The Pankhurst Centre marked the centenary of the Representation of the People Act on 6 February 2018 with a day that reflected the historical significance of the occasion with a visit from Prime Minister Theresa May.

That 100 years later it should be a female Prime Minister visiting the former home of Emmeline Pankhurst and the birthplace of the suffragette movement where she was also able to meet Helen Pankhurst, Emmeline Pankhurst’s great grand-daughter, added significantly to the poignancy.

Gail Heath, chief executive of the Pankhurst Trust, said, “On this historic day, when we’ve remembered all those who have fought for women’s equality and continue to do so, it was very fitting that the Prime Minister Theresa May should visit the Pankhurst Centre, the former home of Emmeline Pankhurst and the birthplace of the suffragette movement where she met Helen Pankhurst, Emmeline Pankhurst’s great grand-daughter. We were able to introduce the Prime Minister to some of the wonderful volunteers upon whom we wholly rely to run the small museum at the Pankhurst Centre and to share with her our vision for its future, which we are actively fundraising to achieve. The visit was also an opportunity for the staff and volunteers of Manchester Women’s Aid to advise the Prime Minister about the challenges women are facing on a daily basis.”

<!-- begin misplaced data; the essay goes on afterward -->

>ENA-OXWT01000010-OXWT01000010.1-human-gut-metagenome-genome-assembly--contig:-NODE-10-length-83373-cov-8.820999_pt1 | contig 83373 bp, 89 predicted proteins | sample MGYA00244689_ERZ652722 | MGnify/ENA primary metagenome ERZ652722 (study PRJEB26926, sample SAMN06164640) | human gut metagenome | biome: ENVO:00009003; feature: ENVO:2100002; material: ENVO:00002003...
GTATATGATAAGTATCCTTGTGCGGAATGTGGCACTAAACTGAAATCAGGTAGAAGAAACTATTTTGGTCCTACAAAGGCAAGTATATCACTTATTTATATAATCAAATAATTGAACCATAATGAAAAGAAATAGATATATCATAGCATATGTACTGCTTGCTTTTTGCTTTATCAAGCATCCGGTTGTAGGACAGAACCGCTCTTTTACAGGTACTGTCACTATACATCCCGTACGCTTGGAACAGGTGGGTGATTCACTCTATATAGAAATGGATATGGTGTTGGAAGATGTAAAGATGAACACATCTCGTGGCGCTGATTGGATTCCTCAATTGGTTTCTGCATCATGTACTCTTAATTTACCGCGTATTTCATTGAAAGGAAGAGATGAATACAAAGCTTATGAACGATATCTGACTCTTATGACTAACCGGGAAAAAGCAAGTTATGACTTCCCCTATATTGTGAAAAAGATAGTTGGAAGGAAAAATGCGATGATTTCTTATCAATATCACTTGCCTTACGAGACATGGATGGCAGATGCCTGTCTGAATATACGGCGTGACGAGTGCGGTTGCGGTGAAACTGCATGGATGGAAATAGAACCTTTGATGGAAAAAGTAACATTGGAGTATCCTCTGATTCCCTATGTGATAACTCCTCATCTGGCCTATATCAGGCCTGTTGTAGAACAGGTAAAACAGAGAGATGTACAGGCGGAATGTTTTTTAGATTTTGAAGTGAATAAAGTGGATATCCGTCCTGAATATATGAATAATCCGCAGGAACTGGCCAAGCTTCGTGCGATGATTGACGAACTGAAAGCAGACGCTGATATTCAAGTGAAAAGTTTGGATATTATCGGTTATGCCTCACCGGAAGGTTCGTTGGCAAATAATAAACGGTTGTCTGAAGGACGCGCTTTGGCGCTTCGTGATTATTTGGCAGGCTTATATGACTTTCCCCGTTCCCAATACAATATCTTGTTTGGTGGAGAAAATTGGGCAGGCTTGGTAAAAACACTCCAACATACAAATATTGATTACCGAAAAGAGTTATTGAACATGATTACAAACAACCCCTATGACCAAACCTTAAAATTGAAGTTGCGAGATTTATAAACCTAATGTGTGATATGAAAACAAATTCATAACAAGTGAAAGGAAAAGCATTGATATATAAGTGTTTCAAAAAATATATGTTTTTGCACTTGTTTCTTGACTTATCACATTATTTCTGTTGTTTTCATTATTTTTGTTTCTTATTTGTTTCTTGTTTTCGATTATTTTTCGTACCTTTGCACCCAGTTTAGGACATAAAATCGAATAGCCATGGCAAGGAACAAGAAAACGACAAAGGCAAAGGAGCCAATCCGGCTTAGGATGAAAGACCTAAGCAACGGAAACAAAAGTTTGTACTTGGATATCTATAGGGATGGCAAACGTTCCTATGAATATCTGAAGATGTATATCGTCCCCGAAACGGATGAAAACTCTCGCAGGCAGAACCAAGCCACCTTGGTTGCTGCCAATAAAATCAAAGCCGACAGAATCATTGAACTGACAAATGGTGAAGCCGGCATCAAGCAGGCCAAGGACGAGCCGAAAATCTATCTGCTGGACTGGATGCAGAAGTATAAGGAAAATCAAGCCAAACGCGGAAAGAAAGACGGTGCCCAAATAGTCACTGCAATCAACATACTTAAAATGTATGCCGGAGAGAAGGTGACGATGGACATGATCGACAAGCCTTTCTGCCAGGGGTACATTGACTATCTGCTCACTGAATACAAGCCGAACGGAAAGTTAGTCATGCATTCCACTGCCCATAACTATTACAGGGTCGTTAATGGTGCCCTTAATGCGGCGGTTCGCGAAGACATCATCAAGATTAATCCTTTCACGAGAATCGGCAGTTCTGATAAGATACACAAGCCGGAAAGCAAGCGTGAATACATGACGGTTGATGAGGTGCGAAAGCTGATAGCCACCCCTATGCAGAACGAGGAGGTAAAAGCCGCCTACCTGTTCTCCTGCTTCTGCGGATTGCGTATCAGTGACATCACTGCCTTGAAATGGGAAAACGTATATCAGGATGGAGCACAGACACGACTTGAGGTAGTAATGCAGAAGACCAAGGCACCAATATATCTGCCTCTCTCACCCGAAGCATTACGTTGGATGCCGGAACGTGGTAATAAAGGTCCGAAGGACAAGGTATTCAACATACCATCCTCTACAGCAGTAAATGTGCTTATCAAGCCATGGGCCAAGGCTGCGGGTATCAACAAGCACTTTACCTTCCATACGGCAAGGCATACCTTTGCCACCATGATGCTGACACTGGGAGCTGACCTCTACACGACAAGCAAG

During a momentous and symbolic day Helen Pankhurst launched her Deeds not Words book at the Pankhurst Centre, Radio 4’s Woman’s Hour was broadcast live from the Pankhurst Centre and the #stillmarching campaign was launched from the Pankhurst Centre by Helen Pankhurst.

Throughout the morning BBC Radio Manchester filled the Pankhurst Centre with the inspirational women who were guests on its show. It also carried the words from its interview with Helen Pankhurst, who talked of violence against women as being their biggest barrier, to the Prime Minister asking her what the government was doing.

The day ended with Helen Pankhurst’s Open House Book Party and a marking of the moment at 8pm when exactly 100 years earlier the legislation was passed giving some women the right to vote with a social media Thunderclap. Millions of people were reached by the #stillmarching campaign that was established to deliver change for women and to say that although there has been progress there is still a long way to go in the UK and around the world.

For further information on the Pankhurst Centre and its opening hours visit To pledge support for the Pankhurst Centre visit


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